A bright and complex Burgundy from Nuit St Georges. This wine is perfect for drinking now, with bright read fruits on the nose and a lovely freshness on the palate.
Here is a distinct herbal character to the spicy red berry fruit and earth suffused nose that marries into rich, supple and attractively detailed middle weight flavors that possess good mid-palate concentration and culminate in a complex, harmonious and precise finish. A Pruliers of finesse and refinement.
Stephen Tanzer's IWC
, Jan 2011, 91
(this wine, the Vaucrains and the Saint-Georges were bottled in April of 2010): Good bright medium red. Enticing, very pure aromas of cherry, raspberry and flowers. Quite juicy and precise; not a fleshy wine but intensely fruity, taut and pure. Impressively long, rising finish. Gregory Gouges told me he finds most of the family's 2008s to be agreeable now and probably best drunk early for their youthful fruit. He's not convinced that the wines have enough dry extract for extended aging.
, Apr 2013, 16.5
Mid ruby red. Complex, already quite evolved nose. But on the palate it becomes pretty curmudgeonly. Very solid and chewy. Maybe this will come round eventually and is just in a bit of a sulk at the moment.
, Jun 2010, 89
Bright red currant and cherry on the nose of the Gouges 2008 Nuits-St.-Georges Les Pruliers translate into a sassy palate freshness strongly marked by berry skin and pit. At once palpably extract-rich yet at the same time both silken-textured and buoyant, this epitomizes the brightness of its vintage, and even if it isn’t – for now, at least – enormously complex, it’s elegant and compellingly drinkable. I would expect it to remain fresh for a decade, and hopefully take on some nuance in the process.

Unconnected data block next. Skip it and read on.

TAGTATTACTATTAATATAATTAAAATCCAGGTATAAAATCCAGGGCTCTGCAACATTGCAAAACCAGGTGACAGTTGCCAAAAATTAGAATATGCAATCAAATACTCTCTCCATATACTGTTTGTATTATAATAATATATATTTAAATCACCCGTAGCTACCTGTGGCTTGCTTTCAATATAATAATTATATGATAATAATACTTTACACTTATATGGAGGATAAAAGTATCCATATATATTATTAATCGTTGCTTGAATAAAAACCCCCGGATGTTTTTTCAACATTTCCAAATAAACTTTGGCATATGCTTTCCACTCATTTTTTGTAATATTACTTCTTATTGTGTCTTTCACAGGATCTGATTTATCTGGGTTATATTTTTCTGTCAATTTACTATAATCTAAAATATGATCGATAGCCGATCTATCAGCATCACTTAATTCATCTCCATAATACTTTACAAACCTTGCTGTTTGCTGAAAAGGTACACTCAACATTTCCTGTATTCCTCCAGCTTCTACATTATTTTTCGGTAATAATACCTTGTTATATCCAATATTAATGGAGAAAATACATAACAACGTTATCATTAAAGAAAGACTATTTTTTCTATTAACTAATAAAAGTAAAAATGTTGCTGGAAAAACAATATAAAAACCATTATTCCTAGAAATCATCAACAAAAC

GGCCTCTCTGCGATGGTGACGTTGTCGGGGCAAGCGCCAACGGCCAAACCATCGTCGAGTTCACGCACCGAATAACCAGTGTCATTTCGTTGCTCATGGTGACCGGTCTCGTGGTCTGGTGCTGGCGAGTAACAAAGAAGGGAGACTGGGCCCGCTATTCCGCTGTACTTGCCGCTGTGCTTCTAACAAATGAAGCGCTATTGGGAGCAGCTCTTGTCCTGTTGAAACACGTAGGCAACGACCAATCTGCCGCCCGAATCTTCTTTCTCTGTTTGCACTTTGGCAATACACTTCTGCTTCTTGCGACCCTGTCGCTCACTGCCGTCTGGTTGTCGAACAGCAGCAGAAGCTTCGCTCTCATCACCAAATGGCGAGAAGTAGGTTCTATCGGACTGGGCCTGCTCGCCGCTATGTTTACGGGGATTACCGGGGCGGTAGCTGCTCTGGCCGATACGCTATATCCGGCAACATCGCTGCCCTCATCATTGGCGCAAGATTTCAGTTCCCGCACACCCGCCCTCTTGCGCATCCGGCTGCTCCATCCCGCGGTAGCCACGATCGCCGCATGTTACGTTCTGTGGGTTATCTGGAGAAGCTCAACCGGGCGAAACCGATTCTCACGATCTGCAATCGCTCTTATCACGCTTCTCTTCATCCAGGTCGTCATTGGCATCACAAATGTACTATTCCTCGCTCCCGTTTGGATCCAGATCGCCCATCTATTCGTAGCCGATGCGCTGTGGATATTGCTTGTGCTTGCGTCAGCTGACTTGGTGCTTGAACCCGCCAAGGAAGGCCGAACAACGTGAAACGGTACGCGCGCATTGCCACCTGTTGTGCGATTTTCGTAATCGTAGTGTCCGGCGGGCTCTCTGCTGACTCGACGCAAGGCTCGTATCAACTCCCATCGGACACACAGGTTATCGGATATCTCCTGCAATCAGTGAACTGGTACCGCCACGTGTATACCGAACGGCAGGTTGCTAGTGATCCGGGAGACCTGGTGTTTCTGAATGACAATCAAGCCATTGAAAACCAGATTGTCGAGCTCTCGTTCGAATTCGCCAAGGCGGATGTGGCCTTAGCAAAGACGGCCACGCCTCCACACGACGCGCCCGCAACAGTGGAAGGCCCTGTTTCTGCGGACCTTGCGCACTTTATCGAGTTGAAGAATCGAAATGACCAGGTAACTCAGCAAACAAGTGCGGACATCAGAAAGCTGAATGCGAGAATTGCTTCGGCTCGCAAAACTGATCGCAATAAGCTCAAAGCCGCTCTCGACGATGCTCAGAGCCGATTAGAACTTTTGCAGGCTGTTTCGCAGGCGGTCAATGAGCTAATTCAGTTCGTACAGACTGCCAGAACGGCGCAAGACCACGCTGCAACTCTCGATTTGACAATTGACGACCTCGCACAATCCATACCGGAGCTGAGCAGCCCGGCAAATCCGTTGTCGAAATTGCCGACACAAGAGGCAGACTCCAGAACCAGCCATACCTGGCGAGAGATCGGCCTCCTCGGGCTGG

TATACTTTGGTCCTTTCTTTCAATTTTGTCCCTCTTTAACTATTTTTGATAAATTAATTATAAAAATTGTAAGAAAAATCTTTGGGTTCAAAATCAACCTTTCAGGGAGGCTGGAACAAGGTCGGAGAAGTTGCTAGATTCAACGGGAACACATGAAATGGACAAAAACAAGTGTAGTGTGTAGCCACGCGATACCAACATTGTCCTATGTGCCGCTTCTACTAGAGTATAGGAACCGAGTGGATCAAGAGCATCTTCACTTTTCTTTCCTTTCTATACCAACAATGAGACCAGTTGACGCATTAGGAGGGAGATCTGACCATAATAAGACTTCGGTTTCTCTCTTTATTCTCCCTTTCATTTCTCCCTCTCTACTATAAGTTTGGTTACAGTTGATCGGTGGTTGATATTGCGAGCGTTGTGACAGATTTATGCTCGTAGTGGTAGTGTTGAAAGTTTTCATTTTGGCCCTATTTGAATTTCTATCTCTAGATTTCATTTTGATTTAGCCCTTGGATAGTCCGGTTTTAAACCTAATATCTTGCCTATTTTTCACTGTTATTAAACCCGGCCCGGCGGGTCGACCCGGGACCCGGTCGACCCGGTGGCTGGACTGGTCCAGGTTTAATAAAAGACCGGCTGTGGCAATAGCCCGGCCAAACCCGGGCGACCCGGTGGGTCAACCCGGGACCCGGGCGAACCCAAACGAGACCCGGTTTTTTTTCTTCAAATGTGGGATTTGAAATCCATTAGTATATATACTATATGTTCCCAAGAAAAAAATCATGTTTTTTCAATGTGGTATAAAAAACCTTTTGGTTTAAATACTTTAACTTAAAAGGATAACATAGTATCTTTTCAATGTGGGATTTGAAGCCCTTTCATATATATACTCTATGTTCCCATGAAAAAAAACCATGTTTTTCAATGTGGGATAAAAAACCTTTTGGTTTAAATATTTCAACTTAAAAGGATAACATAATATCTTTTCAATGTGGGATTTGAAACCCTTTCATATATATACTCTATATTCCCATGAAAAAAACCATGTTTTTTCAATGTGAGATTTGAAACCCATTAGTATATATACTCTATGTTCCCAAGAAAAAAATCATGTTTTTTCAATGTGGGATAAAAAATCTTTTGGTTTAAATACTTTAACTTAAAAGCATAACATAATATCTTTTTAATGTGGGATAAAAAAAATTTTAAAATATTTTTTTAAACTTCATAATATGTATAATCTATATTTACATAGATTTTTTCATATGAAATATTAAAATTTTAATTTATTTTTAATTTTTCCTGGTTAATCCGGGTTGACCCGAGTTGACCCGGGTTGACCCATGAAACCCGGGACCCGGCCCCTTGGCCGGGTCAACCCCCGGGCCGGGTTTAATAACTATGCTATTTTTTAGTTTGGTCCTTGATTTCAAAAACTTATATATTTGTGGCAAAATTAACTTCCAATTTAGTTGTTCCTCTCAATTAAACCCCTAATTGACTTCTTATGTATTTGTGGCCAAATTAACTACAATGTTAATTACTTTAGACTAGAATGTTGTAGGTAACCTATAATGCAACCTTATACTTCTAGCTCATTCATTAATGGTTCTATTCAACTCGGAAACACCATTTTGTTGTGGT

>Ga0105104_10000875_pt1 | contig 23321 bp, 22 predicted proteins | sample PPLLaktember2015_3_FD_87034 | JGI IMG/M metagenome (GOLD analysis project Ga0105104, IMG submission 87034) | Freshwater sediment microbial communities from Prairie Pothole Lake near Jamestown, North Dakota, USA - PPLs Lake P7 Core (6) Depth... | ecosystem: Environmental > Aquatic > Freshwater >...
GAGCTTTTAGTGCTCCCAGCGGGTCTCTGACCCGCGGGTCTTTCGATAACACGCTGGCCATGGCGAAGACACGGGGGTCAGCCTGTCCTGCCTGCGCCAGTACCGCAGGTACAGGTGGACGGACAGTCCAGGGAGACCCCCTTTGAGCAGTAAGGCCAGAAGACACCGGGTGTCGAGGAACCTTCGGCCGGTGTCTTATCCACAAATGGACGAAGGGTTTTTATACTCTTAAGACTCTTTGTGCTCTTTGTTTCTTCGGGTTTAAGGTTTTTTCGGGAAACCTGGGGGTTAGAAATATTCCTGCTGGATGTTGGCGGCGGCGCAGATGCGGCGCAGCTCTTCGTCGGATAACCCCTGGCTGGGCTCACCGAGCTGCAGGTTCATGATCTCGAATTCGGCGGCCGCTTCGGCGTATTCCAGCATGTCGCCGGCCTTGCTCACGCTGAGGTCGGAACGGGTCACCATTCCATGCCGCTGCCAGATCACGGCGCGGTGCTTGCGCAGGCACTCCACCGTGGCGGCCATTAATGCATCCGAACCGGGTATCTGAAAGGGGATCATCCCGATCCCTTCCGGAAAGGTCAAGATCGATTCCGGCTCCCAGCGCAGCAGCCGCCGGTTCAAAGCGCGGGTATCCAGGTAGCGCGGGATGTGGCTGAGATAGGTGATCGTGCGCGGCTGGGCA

Gregory Gouges admits that he and his family, in 2008, picked a tough year for completing their conversion to organic viticulture, but he notes that the winds of late September rather radically desiccated most botrytized or otherwise imperfect berries and that this played directly into the forte of vibratory sorting tables on which such berries were simply shaken-away. Yields here were only in the 30-35 hectoliter per hectare range. Harvest began already September 30 and fruit came in between 12-12.5% potential alcohol. Chaptalization was minimal, and then only on a few lots in an effort to prolong fermentation. Malos were late and long, but nevertheless finished by summer’s end; and bottling was early by estate norms, with one exception completed between December and February. New facilities enable the Gouges to achieve better temperature-control during fermentations and to avoid pumping.
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||Red Wine 紅酒
||Côte de Nuits
||Nuits St. Georges 1er Cru
||Domaine Henri Gouges
Wine data courtesy of CellarTracker